WASHINGTON (Reuters) – A U.S. Justice Department “listening session” with state attorneys general on Tuesday focused on how the government can safeguard consumers online, the Justice Department said after the meeting.
FILE PHOTO: The Department of Justice (DOJ) logo is pictured on a wall after a news conference in New York December 5, 2013. REUTERS/Carlo Allegri/File Photo
The group made no immediate plans to file any case or open any investigation, California Attorney General Xavier Becerra said after the meeting, which lasted about an hour.
Attorney General Jeff Sessions led the meeting with attorneys general or other representatives from 13 states and the District of Columbia, the department said.
Becerra and Mississippi Attorney General Jim Hood said much of the discussion focused on whether privacy issues can be addressed using antitrust law.
“The conversation really zeroed in on privacy,” Becerra said.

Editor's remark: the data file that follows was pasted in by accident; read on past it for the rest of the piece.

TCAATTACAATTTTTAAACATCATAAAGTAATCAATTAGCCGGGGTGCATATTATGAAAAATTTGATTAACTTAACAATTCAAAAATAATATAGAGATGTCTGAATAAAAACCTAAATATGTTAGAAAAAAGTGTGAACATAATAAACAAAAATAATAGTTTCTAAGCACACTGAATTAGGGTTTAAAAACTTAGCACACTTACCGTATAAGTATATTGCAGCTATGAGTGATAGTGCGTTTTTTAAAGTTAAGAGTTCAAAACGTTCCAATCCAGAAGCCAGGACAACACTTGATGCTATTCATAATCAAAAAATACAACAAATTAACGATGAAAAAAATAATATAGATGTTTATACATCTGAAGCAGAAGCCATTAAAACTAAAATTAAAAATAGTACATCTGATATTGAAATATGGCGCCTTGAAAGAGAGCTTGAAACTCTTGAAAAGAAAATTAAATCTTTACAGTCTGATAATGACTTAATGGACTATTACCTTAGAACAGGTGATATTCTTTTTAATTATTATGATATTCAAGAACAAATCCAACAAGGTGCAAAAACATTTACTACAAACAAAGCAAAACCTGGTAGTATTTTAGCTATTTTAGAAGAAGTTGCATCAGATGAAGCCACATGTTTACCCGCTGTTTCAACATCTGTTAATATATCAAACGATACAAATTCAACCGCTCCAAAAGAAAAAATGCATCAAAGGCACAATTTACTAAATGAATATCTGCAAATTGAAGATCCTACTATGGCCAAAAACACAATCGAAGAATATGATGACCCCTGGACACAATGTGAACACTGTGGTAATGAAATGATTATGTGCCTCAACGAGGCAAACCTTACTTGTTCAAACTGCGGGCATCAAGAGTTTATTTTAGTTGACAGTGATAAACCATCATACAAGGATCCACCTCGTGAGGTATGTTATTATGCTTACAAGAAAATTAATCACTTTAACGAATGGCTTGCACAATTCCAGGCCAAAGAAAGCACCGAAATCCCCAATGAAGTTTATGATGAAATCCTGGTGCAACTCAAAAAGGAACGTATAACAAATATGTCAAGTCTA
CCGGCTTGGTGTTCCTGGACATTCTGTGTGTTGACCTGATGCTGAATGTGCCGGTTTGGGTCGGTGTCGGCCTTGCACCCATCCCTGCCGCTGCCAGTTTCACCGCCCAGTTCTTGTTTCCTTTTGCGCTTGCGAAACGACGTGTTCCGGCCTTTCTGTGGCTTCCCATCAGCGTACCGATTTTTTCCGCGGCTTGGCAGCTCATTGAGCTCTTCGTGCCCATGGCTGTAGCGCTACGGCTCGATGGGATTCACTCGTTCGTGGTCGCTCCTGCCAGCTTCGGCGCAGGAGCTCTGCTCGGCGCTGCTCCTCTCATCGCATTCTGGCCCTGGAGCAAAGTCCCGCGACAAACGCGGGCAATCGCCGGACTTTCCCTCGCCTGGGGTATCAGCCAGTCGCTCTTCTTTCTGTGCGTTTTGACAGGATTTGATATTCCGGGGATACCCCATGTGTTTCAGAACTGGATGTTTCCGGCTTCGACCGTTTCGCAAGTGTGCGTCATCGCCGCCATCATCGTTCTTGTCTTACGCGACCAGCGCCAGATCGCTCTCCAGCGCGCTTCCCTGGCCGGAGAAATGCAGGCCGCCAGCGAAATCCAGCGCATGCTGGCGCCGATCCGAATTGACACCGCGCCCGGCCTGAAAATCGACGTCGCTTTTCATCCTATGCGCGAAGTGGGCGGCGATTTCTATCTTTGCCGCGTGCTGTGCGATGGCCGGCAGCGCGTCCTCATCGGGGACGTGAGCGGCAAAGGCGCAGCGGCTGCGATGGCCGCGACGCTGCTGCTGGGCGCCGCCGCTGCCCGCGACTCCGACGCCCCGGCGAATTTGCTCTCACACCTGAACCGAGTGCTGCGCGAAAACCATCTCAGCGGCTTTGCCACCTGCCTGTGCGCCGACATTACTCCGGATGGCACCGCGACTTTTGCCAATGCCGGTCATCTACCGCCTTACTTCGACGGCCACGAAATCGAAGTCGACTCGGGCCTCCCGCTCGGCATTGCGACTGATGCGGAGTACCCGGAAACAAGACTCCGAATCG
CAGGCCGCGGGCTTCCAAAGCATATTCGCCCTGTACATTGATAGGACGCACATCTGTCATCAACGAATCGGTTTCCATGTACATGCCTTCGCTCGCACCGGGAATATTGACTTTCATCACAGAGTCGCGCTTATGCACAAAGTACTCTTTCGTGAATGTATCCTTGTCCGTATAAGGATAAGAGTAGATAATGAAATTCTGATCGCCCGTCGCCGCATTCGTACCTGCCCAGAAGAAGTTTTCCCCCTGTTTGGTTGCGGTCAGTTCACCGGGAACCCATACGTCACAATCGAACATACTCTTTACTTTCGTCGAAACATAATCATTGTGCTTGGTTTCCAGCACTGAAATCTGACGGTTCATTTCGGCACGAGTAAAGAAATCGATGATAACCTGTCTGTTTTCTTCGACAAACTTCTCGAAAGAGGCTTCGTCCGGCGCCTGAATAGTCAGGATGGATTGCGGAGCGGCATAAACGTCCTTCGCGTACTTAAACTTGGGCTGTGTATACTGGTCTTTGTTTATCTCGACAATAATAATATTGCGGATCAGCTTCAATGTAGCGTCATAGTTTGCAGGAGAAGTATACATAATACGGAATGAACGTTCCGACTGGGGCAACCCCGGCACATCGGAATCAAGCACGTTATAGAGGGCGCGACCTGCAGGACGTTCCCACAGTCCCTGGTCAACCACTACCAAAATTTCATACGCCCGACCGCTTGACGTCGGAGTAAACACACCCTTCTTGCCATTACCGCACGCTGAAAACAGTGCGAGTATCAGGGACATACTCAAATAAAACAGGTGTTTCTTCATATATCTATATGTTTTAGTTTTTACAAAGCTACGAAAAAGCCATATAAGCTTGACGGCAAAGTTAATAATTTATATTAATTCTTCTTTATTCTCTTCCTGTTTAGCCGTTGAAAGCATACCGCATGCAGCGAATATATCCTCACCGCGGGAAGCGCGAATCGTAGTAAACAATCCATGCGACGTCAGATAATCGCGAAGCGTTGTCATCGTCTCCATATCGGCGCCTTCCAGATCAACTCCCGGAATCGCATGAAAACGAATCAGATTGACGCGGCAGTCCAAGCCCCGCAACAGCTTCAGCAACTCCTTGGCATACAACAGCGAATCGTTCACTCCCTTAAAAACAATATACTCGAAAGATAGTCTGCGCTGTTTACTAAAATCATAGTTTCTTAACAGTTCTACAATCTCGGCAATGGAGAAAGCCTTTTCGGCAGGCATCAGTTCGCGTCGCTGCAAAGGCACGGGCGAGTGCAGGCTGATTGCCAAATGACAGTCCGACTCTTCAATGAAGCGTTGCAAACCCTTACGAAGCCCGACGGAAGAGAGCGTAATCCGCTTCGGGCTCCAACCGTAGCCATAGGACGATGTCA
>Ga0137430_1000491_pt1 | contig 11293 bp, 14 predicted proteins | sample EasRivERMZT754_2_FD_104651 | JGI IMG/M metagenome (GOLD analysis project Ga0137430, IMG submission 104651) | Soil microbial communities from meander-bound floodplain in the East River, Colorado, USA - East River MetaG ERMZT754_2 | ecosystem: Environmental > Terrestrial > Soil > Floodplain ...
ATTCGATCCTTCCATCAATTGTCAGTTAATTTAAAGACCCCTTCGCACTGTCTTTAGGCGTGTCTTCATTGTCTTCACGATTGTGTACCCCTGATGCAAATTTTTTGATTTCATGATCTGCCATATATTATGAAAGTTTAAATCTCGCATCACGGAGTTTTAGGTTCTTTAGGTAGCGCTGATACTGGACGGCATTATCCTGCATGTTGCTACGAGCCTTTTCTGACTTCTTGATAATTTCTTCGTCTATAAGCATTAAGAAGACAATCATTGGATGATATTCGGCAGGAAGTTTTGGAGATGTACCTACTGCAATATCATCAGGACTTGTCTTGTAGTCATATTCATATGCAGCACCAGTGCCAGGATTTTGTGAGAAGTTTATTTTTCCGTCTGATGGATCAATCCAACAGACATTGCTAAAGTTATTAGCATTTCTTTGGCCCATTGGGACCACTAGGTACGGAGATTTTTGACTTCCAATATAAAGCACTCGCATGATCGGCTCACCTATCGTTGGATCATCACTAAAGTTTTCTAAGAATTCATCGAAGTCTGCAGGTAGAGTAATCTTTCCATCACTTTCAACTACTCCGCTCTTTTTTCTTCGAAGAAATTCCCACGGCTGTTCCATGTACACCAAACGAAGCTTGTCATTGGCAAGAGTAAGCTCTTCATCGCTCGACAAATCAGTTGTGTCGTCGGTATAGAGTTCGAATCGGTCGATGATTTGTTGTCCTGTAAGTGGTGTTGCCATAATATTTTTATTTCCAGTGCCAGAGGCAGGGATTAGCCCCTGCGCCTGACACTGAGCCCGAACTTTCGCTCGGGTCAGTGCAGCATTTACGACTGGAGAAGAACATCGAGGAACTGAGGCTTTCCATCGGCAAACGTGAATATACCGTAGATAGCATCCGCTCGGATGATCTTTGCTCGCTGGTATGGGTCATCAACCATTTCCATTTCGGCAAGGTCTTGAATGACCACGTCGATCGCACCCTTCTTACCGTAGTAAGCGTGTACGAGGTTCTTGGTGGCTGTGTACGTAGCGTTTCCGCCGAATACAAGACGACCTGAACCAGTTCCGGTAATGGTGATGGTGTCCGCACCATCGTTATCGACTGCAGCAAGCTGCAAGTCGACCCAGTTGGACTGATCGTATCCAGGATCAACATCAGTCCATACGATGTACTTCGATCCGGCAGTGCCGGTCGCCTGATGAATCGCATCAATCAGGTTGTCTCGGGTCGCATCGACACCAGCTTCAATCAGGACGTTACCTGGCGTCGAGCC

Hood, whose office has already sued Google, said that he would like to see private information treated like intellectual property.
“There’s a long history of antitrust litigation that has made the marketplace better,” he said.
The meeting, first announced on Sept. 5, was called by Sessions to discuss whether social media companies have intentionally stifled “the free exchange of ideas.”
The discussion had been expected to focus on companies like Facebook Inc, Twitter Inc and Google owner Alphabet Inc, which have been accused by some conservatives of seeking to exclude their ideas.
Hood said that a “minute” portion of the meeting was focused on the issue of potential, online political bias.
Becerra said he expects a larger group of state attorneys general to address the issue at an upcoming meeting of the National Association of Attorneys General.
Reporting by Jan Wolfe and Sarah N. Lynch; writing by Diane Bartz; editing by Bill Rigby and Marguerita Choy
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